were included in the 2016 as well as 2019 samples. This allows us to impose
stronger controls for unobserved time-invariant heterogeneity through the use
of group ﬁxed eﬀects or individual ﬁxed eﬀects. We see from Table 4 that the
treatment eﬀects were robust to these alternative speciﬁcations. Treatments 2
and 3 give signiﬁcantly larger average investment levels than Treatment 1 in all
model speciﬁcations and the investment levels are 17.4-19.7 percentage points
higher for Treatment 2 than Treatment 1 and 10.2-11.4 percentage points higher
for Treatment 3 than for Treatment 1.
We will now discuss our ﬁndings in light of ﬁndings in other relevant studies.
While variants of the risky investment game of Gneezy and Potters (1997) have
been a very popular tool both in lab and ﬁeld experiments, we are not aware
of any earlier studies that have investigated the possible endowment eﬀects
associated with the initial endowment provided in the game. This may be
because the game initially was associated with loss aversion, more speciﬁcally
myopic loss aversion and repeated versions of the game that are more likely to
trigger loss aversion. It is less obvious that the one-shot version of the game
invokes loss aversion as it may be perceived to operate in the gains domain only.
However, if the initial endowment leads to an immediate shift of the reference
point, investing part of the endowment can be perceived to be in the loss domain
and thereby invoke loss aversion.
Marzilli Ericson and Fuster (2011) showed that expectations could aﬀect the
size of the endowment eﬀects by manipulating the probability of being able to
keep a commodity that was initially given to respondents. A higher probability
of being able to keep the commodity was associated with a stronger endowment
eﬀect. They concluded that endowment eﬀects are real but operate via expec-
tations instead of formal ownership. Unlike their experiment, our alternative
treatments do not change the rational expected returns across our treatments.
And our experiment did not include any commodity, only monetary prospects,
and still we found highly signiﬁcant ”endowment eﬀects” associated with the
prospect that was ﬁrst allocated to the respondents. Such an ”endowment ef-
fect” was even realized when there was a high probability of loss associated with
the initial prospect. This may appear puzzling also in the light of the ﬁndings
of Marzilli Ericson and Fuster (2011).
What makes it particularly interesting to study endowment eﬀects with the
risk investment game is that endowment eﬀects have been attempted explained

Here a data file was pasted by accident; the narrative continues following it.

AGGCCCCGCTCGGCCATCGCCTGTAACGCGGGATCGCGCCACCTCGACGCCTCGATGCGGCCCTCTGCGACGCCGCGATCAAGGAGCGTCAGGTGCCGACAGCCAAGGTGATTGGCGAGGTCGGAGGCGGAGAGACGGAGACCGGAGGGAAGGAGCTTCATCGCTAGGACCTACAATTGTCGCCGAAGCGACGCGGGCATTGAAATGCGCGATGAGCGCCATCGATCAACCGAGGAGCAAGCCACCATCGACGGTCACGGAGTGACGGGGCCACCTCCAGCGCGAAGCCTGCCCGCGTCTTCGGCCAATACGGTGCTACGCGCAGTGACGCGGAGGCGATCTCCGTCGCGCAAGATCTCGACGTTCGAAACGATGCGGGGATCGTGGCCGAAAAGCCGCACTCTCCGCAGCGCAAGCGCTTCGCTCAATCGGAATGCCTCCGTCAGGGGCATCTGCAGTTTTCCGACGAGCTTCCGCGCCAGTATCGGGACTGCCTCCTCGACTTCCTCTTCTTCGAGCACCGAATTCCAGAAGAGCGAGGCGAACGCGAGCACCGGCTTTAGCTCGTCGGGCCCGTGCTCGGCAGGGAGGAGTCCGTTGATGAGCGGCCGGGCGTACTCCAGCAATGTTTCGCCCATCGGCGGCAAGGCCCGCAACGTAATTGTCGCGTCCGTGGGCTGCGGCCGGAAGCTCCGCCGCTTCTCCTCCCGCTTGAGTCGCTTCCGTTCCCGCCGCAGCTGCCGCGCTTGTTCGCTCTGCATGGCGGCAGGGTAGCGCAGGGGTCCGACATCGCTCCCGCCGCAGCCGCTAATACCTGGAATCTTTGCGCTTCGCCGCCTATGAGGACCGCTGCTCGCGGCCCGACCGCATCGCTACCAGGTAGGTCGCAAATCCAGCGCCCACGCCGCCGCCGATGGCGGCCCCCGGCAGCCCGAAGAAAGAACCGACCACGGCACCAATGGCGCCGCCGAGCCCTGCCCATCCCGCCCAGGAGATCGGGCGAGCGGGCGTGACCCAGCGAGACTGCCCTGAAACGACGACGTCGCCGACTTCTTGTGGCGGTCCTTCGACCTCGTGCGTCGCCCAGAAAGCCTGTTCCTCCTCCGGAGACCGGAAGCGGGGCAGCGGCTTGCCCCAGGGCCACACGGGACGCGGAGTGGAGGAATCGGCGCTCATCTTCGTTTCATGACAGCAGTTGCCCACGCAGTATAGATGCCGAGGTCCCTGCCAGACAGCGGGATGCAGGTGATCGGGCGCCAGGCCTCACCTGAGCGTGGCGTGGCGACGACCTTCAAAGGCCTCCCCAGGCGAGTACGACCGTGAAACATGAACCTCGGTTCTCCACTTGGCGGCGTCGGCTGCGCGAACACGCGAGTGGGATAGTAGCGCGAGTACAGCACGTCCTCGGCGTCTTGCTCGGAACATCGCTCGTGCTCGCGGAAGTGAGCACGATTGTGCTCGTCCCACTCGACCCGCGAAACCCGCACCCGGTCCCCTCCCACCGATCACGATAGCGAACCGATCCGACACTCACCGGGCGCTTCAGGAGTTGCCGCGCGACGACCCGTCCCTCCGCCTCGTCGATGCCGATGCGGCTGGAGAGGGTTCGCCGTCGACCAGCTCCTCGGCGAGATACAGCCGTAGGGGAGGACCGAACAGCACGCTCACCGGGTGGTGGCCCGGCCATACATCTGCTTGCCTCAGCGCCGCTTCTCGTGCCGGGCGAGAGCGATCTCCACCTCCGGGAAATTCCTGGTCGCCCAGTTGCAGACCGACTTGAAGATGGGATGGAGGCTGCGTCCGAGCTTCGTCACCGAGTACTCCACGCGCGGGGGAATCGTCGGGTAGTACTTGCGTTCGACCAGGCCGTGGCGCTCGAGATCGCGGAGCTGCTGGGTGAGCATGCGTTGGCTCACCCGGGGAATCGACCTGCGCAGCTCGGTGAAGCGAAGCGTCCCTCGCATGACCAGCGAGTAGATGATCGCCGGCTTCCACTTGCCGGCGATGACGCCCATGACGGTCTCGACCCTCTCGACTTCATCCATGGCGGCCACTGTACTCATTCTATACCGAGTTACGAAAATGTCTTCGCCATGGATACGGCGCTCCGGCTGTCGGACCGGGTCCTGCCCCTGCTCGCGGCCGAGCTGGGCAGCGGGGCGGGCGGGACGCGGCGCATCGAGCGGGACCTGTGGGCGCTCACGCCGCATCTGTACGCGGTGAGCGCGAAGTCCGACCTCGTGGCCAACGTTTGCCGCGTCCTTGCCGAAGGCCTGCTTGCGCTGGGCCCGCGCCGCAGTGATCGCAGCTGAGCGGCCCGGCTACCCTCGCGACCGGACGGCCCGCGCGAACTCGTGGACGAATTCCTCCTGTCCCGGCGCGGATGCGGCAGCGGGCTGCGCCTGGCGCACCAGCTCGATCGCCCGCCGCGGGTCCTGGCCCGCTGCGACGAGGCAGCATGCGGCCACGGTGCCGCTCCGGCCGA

by loss aversion (Thaler 1980; Kahnemann et al. 1991). We may critically ask
why a lottery prospect like Treatment 2 invokes an endowment eﬀect if this
endowment eﬀect is explained by loss aversion? The more loss averse should
then sell themselves out of the risky lottery prospect and not be triggered to
become more likely to keep (more of) the lottery prospect. Our results therefore
appear to contradict basic endowment eﬀect theory. This may indicate that the
endowment eﬀect, rather than being explained by loss aversion, is explained by
We argued that loss aversion is also relevant for money and could lead to an
endowment eﬀect for money for that reason. Our study is in a rural economy
where cash is scarce and this could potentially enhance the endowment eﬀect for
money and possibly also risk aversion and loss aversion due to narrow bracketing.
However, the ”endowment eﬀect” we ﬁnd may rather be a form of starting
point bias or attachment to the initial prospect that may have manipulated the
subjective reference points to diﬀer from the rational expected returns than be
driven by the potential associated loss (in Treatment 2).
Our results show that endowment eﬀects can introduce biases that will cause
upward bias in estimates of risk aversion from the one-shot version of the game.
Already Charness and Gneezy (2004) found that the game was sensitive to
framing eﬀects. Our Treatments 1 and 2 tested for endowment eﬀects by alter-
natively endowing respondents with a safe amount that can be invested or with
a lottery prospect that the respondents may sell themselves out of at an iden-
tical price in the two treatments. Endowing the respondent with this lottery
prospect treatment dramatically increased the share of the respondents that
accepted the full lottery as well as the average share invested in the game.
An implication, however, is that both these treatments result in bias due to
endowment eﬀects but in opposite directions. We tested for this with our binary